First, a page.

Low serum IgA and airway injury in World Trade Center-exposed firefighters: A 17-year longitudinal study

Barbara Putman, Lies Lahousse, Rachel Zeig-Owens, Ankura Singh, Charles B. Hall, Yang Liu, Theresa Schwartz, David Goldfarb, Mayris P. Webber, David J. Prezant, Michael D. Weiden

Research output: Contribution to journalArticle


Serum IgA ≤70 mg/dL (low IgA) is associated with exacerbations of chronic obstructive pulmonary disease. The association of low IgA with longitudinal lung function is poorly defined. This study included 917 World Trade Center (WTC)-exposed firefighters with longitudinal spirometry measured between September 2001 and September 2018 and IgA measured between October 2001 and March 2002. Low IgA, compared with IgA >70 mg/dL, was associated with lower forced expiratory volume in 1 s (FEV 1) % predicted in the year following 11 September 2001 (94.1% vs 98.6%, p<0.001), increased risk of FEV 1/FVC <0.70 (HR 3.8, 95% CI 1.6 to 8.8) and increased antibiotic treatment (22.5/100 vs 11.6/100 person-years, p=0.002). Following WTC exposure, early IgA ≤70 mg/dL was associated with worse lung function and increased antibiotic treatment.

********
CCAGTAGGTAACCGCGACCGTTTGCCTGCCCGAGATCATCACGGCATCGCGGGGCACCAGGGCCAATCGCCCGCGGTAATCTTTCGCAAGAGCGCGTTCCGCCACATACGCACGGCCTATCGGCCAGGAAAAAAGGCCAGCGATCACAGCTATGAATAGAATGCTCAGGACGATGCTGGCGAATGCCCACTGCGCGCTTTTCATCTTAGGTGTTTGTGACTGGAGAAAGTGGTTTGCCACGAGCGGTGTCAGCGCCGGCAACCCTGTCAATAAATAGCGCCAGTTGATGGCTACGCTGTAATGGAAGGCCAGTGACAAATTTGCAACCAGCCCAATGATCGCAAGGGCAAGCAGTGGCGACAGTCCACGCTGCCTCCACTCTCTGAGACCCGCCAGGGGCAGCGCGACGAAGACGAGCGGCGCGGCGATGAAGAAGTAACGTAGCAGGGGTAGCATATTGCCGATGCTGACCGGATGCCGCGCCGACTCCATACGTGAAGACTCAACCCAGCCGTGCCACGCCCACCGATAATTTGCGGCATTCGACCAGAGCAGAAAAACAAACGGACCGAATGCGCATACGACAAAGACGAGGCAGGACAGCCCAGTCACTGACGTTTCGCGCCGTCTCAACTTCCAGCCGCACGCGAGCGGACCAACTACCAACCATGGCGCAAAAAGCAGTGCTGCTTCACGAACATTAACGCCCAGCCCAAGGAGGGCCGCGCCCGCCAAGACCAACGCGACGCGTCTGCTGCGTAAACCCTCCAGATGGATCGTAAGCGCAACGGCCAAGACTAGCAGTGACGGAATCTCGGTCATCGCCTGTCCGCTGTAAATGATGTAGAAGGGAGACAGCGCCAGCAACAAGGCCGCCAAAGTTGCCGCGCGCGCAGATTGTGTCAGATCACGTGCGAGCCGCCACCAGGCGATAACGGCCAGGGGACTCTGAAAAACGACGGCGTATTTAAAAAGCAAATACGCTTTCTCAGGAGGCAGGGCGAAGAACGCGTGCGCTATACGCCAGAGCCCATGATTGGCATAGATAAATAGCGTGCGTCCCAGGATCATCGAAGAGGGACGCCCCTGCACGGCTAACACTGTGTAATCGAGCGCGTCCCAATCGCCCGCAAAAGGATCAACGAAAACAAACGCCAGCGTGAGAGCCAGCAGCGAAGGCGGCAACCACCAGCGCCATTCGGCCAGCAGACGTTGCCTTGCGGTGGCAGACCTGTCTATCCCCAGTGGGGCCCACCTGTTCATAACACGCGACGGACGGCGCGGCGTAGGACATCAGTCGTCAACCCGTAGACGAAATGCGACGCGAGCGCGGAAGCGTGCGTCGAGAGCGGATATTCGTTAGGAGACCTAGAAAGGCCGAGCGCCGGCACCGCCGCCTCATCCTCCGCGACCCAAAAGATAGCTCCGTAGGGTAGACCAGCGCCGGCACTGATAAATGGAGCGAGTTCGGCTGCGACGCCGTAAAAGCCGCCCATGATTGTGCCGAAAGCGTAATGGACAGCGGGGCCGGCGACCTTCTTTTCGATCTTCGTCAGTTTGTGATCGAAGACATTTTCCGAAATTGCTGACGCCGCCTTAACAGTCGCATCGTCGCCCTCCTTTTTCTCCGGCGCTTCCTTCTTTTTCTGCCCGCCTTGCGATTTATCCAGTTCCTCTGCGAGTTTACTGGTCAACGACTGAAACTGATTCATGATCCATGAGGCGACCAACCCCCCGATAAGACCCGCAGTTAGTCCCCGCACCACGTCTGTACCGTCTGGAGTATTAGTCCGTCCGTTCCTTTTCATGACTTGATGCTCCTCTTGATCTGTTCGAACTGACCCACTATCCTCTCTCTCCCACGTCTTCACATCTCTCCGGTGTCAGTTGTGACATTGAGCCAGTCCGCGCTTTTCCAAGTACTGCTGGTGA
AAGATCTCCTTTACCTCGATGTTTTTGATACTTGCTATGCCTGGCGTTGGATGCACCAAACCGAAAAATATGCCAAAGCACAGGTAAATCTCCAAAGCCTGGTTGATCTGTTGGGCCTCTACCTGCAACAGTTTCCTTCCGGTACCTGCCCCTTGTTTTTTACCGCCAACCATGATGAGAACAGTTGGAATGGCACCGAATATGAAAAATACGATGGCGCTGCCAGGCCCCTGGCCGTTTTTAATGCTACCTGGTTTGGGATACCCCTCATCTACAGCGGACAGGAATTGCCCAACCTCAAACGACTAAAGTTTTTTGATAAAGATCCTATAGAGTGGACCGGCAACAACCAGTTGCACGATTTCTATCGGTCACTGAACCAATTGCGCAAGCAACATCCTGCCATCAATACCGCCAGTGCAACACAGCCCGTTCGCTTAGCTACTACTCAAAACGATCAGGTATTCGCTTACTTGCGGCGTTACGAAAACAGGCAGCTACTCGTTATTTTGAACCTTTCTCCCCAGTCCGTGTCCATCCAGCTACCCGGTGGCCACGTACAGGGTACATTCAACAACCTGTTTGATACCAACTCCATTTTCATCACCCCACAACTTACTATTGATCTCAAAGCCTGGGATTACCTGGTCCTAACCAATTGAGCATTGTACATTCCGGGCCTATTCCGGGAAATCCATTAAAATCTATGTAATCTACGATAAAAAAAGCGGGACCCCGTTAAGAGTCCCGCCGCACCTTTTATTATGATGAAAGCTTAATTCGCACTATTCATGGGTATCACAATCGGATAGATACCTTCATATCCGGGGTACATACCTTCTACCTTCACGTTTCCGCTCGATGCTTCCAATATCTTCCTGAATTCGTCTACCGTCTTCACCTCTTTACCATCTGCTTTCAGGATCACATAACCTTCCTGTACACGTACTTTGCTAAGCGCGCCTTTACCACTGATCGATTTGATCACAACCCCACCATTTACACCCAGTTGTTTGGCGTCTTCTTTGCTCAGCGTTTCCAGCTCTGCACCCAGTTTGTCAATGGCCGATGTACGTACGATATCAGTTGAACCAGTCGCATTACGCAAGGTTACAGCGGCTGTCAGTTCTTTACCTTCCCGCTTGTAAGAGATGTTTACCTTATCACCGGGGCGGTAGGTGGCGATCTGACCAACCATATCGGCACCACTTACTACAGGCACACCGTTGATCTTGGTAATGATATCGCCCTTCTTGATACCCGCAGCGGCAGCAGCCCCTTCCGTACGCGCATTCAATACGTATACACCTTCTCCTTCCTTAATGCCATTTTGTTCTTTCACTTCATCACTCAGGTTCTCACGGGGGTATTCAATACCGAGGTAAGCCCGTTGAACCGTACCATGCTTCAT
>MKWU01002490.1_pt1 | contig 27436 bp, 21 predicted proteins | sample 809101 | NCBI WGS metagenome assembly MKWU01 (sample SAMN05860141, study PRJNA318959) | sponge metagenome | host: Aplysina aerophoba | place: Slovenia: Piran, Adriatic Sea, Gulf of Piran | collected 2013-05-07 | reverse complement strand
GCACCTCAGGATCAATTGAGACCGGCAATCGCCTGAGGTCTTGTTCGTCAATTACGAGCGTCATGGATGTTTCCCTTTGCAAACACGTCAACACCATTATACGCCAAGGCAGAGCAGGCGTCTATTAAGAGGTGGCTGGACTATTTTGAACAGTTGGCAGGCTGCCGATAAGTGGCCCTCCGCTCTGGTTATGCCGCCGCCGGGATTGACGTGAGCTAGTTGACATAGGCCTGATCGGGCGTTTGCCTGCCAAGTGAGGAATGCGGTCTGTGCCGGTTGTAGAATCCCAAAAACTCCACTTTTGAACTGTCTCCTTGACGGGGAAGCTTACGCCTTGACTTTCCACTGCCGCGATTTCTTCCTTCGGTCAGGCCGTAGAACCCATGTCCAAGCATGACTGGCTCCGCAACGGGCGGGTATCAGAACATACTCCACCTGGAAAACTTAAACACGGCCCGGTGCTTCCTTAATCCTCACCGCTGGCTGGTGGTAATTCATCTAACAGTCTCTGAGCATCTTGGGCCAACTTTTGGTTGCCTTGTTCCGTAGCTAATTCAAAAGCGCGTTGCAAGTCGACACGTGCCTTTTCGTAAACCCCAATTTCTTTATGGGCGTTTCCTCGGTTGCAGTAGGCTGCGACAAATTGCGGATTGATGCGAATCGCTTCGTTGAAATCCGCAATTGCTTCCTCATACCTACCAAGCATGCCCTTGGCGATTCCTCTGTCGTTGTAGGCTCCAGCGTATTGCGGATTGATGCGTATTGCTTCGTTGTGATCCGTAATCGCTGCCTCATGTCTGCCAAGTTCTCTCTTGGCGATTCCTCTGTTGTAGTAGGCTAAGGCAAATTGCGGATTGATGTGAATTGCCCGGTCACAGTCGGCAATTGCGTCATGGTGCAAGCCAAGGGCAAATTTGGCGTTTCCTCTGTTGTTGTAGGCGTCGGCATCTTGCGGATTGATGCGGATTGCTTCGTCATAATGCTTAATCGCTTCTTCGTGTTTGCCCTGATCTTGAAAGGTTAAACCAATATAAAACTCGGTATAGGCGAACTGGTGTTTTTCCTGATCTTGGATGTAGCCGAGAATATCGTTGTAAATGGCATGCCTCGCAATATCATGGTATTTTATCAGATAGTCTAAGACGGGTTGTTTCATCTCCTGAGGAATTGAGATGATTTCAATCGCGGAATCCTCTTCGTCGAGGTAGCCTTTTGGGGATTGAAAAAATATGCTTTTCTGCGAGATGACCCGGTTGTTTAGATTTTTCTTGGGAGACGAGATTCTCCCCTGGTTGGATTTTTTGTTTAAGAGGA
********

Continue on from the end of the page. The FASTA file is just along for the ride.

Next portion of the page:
Original languageEnglish (US)
Pages (from-to)1182-1184
Number of pages3
Issue number12
Publication statusPublished - Dec 1 2019



  • COPD Exacerbations
  • occupational lung disease

ASJC Scopus subject areas

  • Pulmonary and Respiratory Medicine

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